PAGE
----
Comment: Hospital inventory management: the data doesn’t lie

Mark Frankish, data scientist at SAS UK & Ireland, explores what hospitals can do to address the issue of inventory management in the wake of the COVID-19 pandemic

  • The UK Government’s unnecessary purchase of ventilators was far from an isolated incident. Similarly, the Canadian government spent $1.1billion and yet experts believe most may never be used, even in a worse-case scenario
  • The Nursing Times suggest nurses spend roughly one week per month hunting down equipment and supplies. Yet wireless tracking solutions prevent this time going to waste, helping to prevent losses and theft while also informing asset management, maintenance and purchasing decisions
  • The first step to optimising hospital capacity and equipment is providing access to the relevant information. An intuitive, web-based interface will help staff obtain critical information such as total capacity, inventory of specialised capacity, and availability on a required frequency

Inventory management solutions are a vital tool to help hospitals keep track of medical equipment and supplies

When a medical emergency strikes, can you be certain where your ventilators are?

Because, when lives are at stake, any delay can become deadly.

Hospital administrators and clinicians are under enormous pressure to ensure vital equipment is properly tracked and can be found easily.

Yet ageing hospital systems aren’t always up to the task.

The need to understand resource and inventory management has become much more obvious during the COVID-19 pandemic

The need to understand resource and inventory management has become much more obvious during the COVID-19 pandemic.

Consider the Nightingale hospitals, for example.

Rapidly building hospital capacity without thinking through all the needs first failed to make effective use of resources.

Originally planned to have 4,000 beds, the Nightingale Hospital London treated just 54 patients between April and May due to spare capacity in the city’s other medical facilities.

Similarly, the Government spent £569m buying 20,900 ventilators to keep people alive during the pandemic.

But a lack of demand means NHS hospitals have used just a few of them.

All but 2,150 of the machines it bought are still being held in a Ministry of Defence warehouse in case they are needed in the second wave of the disease.

And the problem is not confined to the UK. In Canada, for example, there were similar issues with ventilator purchases.

The 40,000 ventilators the Canadian government ordered came with a $1.1billion price tag. But experts believe that, even in a worst-case scenario, these machines may never be used.

While the need is great and hospitals are putting in the investment needed; the allocation of resources is far from effective.

As our healthcare system tackles the second wave of the pandemic, it’s crucial we overcome the mistakes and obstacles of the first

And UK hospitals continue to suffer serious shortages of vital medical equipment during the NHS’s ongoing winter crisis.

In addition, lost and stolen equipment costs the NHS millions each year; and this is why NHS trusts have started running lost equipment ‘amnesties’ for the hundreds of thousands of pounds worth of equipment which goes missing each year.

The fruits of effective inventory management

So what can be done to address the issue and create better patient outcomes?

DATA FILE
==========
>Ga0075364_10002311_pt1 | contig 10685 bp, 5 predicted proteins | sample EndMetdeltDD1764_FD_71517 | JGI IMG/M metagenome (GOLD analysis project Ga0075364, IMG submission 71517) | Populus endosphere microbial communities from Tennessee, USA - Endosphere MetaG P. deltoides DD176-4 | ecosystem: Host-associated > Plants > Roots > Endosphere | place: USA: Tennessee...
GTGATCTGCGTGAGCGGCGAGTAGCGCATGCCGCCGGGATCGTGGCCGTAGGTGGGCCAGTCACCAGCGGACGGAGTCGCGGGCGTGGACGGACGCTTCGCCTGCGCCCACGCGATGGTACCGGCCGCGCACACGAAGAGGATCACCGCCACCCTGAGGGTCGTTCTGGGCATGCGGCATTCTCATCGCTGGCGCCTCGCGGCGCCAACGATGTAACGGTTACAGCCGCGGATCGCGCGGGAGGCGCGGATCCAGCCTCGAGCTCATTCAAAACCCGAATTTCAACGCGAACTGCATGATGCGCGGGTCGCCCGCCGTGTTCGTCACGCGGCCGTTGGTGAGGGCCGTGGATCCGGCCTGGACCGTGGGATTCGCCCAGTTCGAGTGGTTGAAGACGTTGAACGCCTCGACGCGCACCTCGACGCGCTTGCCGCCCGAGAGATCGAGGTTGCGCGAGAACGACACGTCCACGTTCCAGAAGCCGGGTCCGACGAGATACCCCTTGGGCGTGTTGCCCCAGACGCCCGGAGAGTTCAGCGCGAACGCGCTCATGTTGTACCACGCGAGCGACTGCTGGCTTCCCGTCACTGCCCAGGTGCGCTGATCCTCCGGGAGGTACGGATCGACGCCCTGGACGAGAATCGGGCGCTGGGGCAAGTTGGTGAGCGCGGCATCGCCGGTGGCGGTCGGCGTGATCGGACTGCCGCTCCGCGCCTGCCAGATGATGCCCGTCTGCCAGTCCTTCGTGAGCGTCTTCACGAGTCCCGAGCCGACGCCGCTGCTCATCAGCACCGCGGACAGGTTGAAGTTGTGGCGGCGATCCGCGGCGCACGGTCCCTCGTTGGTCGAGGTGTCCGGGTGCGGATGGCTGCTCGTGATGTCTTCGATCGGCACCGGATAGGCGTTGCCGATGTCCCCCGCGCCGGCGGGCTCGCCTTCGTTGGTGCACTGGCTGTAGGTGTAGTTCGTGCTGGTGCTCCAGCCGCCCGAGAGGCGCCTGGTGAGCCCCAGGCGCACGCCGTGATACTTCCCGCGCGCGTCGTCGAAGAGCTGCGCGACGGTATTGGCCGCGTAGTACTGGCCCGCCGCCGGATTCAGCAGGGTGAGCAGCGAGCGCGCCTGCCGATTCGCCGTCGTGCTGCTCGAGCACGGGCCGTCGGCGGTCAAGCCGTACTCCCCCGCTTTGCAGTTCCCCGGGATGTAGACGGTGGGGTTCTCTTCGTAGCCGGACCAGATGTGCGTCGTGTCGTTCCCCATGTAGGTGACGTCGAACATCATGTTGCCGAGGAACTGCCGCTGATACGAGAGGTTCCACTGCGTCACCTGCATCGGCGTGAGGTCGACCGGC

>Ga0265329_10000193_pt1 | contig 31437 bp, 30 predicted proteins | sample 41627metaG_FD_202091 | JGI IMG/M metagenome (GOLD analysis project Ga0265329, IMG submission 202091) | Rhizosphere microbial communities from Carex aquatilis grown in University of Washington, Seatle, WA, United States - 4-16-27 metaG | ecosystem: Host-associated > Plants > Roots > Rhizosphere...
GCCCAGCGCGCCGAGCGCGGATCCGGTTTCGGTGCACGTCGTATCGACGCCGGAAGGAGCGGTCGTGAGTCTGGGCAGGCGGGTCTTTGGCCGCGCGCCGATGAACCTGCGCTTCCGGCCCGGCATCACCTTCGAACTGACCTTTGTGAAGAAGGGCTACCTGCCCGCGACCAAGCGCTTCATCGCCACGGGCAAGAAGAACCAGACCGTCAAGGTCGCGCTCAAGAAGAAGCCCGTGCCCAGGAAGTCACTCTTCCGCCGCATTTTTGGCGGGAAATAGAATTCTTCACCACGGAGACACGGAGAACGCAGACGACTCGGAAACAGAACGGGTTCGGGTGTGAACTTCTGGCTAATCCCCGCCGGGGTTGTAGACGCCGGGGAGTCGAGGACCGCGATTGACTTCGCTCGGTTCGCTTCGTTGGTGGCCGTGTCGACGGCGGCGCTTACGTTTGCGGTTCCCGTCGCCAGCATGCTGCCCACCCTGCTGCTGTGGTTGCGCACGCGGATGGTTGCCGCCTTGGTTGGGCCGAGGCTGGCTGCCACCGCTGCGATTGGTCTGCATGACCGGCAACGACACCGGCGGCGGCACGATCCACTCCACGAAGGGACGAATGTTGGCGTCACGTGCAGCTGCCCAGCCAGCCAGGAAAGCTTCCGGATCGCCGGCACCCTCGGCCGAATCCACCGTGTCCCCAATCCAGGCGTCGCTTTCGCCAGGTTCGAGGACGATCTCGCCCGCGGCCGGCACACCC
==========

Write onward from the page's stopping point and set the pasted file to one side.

Trusts are turning to technologies that track equipment throughout the hospital workflow, often in real time.

Wireless tracking solutions can help prevent loss and theft, but can also help inform asset management, maintenance and purchasing decisions.

The revelation by The Nursing Times shows that time wasted searching for equipment can slow response times and delay procedures, potentially compromising patient safety.

The first step to being able to manage and optimise hospital capacity, critical equipment and supply inventories is to have access to the relevant information.

With advanced data analytics capabilities and a data collection aid, an up-to-date data ingestion and data provisioning process can be implemented across all environments.

And data, otherwise lost or siloed, is made intelligible and exploitable.

When this insight is viewed through an intuitive web-based interface, hospital managers can obtain critical information such as total capacity, inventory of specialised capacity such as ventilator beds, utilisation, and availability on a required frequency (daily, weekly, monthly etc).

The use of AI and machine learning tools to model hospital processes and capital efficiency will further provide new insights for strategic planning and the scaling of operations based on each trust’s unique context.

Real-time, detailed insight into hospital operations will deliver substantial financial and efficiency dividends.

And inventory across all departments can be effectively managed, eliminating unnecessary searching times for tracked equipment and the needless hoarding and loss of stock.

The equipment needed for surgery remains properly calibrated and logged and can be easily readied in the operating theatre for use when required.

Effectively-managed inventory also reduces the need for renting equipment, contributing to lower annual capital spend.

The first step to being able to manage and optimise hospital capacity, critical equipment and supply inventories is to have access to the relevant information

As our healthcare system tackles the second wave of the pandemic, it’s crucial we overcome the mistakes and obstacles of the first.

Having a real-time, comprehensive understanding of what equipment there is and where will give trusts a key advantage now and in future health emergencies.

And data and advanced analytics are the backbone of an effective inventory tracking and management system.

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